• Joe Stone Sr

I'm not quitting photography but...

Hey everyone. I just want to say hello, and talk about something that’s been on my mind (not related to anything else going on in the world). I have a lot of time on my hands to think for the last few months, and I made a decision.

I’m done with fashion, editorial, and portrait photography. Like I said, It’s something I’ve been thinking about and evaluating for months.

With fashion photography in particular, my heart isn’t in it -- and never really has, to be honest. For me, the work always felt unnatural, emotionally exhausting, and rarely did I feel creatively energized doing it. Sort of forced my way through it trying to tell myself this is fun. Hard to do when there are not only high expectations, but hours of prep work, hours of shoot time, and dozens of hours editing for each shoot. Then with all that, nothing other than a brief and easily forgettable social media mention that’s gone moments after posting to show for it.

Maybe you get featured in another easily forgettable online magazine. It’s just a LOT of exhausting work and not much in the way of compensation (professionally, monetary, or otherwise) to show for it.

Just dust in the wind...

To be clear, that’s NOT the driving force behind my decision. Let me explain.

I started down the fashion photography path to get out of my comfort zone and learn something new.

Last year I went to a workshop with Tom Lupton, a local photographer I admired. Months later he invited me to shoot photos at the Fringe Fashion show and do some promo work as well. It’s not the type of event or style that I ever thought in a million years that I would find myself doing. At that show, I made a ton of contacts and immediately started receiving requests from models and others (including many of you) to collaborate on projects even though I lacked any real experience. It was trial by fire and learned a lot along the way.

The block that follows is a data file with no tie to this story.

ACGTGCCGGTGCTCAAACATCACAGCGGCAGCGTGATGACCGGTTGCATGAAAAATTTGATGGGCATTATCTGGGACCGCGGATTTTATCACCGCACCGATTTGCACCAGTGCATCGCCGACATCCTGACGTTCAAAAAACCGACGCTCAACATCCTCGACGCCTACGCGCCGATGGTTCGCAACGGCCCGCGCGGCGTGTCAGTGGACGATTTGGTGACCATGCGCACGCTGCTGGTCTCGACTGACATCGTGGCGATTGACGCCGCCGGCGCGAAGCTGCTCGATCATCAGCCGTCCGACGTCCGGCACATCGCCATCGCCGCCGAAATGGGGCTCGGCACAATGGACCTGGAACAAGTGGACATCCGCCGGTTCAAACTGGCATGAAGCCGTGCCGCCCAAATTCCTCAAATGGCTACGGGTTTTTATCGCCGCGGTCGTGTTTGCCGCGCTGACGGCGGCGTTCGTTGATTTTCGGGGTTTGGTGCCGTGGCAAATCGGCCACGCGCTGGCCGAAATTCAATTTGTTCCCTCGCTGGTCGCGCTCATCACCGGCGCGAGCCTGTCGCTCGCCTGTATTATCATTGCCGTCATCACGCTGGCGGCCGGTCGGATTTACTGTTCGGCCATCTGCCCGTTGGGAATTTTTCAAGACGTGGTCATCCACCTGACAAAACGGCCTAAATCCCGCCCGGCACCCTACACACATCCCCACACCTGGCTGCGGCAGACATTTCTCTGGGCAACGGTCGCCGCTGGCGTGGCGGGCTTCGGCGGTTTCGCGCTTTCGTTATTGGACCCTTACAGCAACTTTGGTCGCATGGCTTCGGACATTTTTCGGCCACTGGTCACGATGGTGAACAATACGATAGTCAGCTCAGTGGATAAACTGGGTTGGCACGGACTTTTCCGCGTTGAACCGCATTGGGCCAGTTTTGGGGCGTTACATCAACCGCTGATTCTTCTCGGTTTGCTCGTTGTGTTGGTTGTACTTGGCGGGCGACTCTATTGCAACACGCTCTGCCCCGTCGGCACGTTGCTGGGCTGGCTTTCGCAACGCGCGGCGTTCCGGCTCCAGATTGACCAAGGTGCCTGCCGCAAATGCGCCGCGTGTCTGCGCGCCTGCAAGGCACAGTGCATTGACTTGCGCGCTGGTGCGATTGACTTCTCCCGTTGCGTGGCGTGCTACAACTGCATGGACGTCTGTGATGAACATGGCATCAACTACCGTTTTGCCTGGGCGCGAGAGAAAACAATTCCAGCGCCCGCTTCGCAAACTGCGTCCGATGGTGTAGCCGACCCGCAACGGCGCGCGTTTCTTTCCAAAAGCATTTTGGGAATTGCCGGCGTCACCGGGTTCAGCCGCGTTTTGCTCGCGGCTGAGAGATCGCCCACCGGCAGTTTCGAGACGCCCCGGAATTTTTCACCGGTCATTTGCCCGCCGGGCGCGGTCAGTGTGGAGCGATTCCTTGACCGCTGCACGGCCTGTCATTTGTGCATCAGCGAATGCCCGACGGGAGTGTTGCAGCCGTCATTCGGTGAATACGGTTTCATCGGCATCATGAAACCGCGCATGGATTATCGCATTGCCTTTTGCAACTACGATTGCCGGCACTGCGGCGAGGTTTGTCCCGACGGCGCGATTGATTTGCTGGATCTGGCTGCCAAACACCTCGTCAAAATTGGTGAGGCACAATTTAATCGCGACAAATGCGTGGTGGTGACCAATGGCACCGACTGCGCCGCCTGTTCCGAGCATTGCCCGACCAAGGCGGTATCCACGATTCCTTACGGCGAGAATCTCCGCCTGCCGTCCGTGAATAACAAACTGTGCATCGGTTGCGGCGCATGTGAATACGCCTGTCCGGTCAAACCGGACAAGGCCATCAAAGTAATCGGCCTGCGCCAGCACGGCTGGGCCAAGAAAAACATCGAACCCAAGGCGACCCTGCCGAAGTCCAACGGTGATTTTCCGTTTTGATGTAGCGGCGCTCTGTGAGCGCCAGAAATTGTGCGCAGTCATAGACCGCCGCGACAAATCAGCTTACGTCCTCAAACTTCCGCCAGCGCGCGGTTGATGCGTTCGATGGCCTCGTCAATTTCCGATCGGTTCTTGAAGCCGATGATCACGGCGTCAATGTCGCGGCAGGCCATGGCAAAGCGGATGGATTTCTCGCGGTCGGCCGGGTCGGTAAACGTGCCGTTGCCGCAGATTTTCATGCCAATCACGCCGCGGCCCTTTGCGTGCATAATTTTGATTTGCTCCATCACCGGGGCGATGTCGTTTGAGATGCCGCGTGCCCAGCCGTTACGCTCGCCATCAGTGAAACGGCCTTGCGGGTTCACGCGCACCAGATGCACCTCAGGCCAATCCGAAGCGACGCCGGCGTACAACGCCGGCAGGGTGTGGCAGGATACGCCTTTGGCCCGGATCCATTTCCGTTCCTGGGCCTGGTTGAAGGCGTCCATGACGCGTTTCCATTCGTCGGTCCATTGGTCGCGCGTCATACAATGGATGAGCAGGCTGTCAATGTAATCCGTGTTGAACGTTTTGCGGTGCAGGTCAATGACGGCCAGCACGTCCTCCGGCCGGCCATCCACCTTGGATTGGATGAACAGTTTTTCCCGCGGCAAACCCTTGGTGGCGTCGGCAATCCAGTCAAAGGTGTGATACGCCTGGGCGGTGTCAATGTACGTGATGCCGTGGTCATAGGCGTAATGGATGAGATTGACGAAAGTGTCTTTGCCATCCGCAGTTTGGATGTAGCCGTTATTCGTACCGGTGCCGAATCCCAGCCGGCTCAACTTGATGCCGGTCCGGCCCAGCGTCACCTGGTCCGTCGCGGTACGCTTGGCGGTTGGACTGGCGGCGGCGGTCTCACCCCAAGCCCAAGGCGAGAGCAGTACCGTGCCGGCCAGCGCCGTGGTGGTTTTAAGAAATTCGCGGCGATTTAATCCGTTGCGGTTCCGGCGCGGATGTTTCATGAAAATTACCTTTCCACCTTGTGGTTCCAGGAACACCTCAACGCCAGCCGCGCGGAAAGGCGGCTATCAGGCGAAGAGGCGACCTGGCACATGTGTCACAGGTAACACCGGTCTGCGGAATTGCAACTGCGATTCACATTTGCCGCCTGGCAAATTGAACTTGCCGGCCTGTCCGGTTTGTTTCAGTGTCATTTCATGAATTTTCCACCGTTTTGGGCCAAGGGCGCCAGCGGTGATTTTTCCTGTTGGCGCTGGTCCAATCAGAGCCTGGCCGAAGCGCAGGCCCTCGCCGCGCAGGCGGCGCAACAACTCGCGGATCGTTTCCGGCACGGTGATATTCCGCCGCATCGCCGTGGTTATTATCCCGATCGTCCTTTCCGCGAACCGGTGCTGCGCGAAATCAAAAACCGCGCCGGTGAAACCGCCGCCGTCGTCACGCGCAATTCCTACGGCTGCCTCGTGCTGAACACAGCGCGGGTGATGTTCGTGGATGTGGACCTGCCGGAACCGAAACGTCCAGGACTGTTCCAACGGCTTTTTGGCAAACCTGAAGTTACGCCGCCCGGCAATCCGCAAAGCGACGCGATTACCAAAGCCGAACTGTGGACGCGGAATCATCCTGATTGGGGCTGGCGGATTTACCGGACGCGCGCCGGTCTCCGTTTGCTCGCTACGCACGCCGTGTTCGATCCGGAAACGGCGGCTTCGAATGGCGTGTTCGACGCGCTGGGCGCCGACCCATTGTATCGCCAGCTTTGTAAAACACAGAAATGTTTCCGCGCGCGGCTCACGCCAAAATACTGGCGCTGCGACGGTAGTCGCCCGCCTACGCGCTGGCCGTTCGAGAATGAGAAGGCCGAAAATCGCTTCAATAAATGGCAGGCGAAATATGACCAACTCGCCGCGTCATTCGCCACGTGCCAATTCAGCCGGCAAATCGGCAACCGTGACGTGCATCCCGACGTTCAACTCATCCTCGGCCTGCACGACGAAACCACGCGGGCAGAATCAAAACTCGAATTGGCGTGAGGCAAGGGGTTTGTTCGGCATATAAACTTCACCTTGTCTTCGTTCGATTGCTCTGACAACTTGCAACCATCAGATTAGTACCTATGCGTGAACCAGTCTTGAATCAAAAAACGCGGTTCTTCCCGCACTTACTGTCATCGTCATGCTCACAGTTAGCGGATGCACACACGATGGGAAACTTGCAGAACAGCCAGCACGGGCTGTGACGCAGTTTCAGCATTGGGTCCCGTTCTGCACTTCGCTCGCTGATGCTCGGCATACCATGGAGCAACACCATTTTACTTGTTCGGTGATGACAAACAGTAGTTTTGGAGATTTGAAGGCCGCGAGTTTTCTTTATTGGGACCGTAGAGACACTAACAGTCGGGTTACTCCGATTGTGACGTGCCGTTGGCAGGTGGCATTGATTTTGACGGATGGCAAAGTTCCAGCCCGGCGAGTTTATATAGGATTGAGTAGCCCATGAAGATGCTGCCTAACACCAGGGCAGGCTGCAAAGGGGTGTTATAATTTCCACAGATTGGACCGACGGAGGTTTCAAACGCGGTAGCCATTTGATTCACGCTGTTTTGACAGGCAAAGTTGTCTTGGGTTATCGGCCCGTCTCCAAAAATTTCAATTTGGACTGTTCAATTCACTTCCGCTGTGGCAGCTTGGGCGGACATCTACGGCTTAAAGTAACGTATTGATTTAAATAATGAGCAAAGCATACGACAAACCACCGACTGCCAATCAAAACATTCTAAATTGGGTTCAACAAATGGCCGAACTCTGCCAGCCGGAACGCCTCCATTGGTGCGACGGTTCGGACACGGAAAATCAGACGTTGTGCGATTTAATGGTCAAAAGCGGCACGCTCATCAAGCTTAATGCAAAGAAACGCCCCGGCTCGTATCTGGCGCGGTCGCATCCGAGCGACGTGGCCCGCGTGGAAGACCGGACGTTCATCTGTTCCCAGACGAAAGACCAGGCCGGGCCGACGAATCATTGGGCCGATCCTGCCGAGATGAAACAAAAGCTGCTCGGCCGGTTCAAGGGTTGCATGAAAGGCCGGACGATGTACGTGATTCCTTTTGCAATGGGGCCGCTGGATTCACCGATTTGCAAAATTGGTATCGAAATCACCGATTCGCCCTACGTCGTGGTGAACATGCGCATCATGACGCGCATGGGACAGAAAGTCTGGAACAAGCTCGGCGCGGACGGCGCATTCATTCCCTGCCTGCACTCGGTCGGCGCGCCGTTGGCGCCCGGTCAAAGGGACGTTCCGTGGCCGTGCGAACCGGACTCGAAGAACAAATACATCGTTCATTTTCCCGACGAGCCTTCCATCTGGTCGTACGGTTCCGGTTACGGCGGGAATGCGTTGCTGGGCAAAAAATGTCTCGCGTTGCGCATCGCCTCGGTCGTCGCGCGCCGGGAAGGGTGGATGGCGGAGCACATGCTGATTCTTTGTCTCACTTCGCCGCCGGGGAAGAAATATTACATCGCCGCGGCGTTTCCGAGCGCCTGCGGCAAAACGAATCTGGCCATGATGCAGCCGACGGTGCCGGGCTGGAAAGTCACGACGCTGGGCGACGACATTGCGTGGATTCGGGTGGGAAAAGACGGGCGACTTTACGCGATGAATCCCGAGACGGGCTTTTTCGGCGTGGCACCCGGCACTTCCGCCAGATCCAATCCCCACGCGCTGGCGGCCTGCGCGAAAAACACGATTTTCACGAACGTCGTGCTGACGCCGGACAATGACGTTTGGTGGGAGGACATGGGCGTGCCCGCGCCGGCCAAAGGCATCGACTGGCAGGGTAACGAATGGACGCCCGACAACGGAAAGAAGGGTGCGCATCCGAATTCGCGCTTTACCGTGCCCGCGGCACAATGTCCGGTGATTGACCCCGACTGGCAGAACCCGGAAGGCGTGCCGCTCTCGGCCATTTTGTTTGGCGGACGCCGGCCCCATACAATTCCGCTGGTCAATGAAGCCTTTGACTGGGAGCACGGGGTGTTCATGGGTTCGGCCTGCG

Through those experiences, the fashion industry as a whole as earned my respect. It’s much different than I had previously imagined. Seriously, hats off to you all.

And now the reason for the change.

This art - photography - has been my escape for years.

No matter what I was using, whether it was a wind-up camera, phone, or DSLR, it has never been about being creative in the sense that I’m creating. I mean, that’s part of it, sure. But, the main thing for me (and my overactive mind) is being able to escape life and focus on just what’s in front of me, without pressure, without expectation, without drama, without distraction, and without manipulation. Capturing the world, and life, just as it happens to be.

Getting outside of myself, and capturing a moment that tells a story and evokes empathy and emotion. The smiles, the pain, the tears. Life. That’s what I enjoy. That’s what people remember.

Even when doing fashion photography, my most memorable photos (for me) weren’t from the shoots themselves, but from the behind-the-scenes. Tofik Ahmad and Amy Honeybee goofing around, Nicole Nance posing for a photographer as seen by me through a ton of equipment and people in the studio, or Lucy Howard standing across the street from Fringe smoking (something) with one of the models framed by a wire fence I’m shooting through.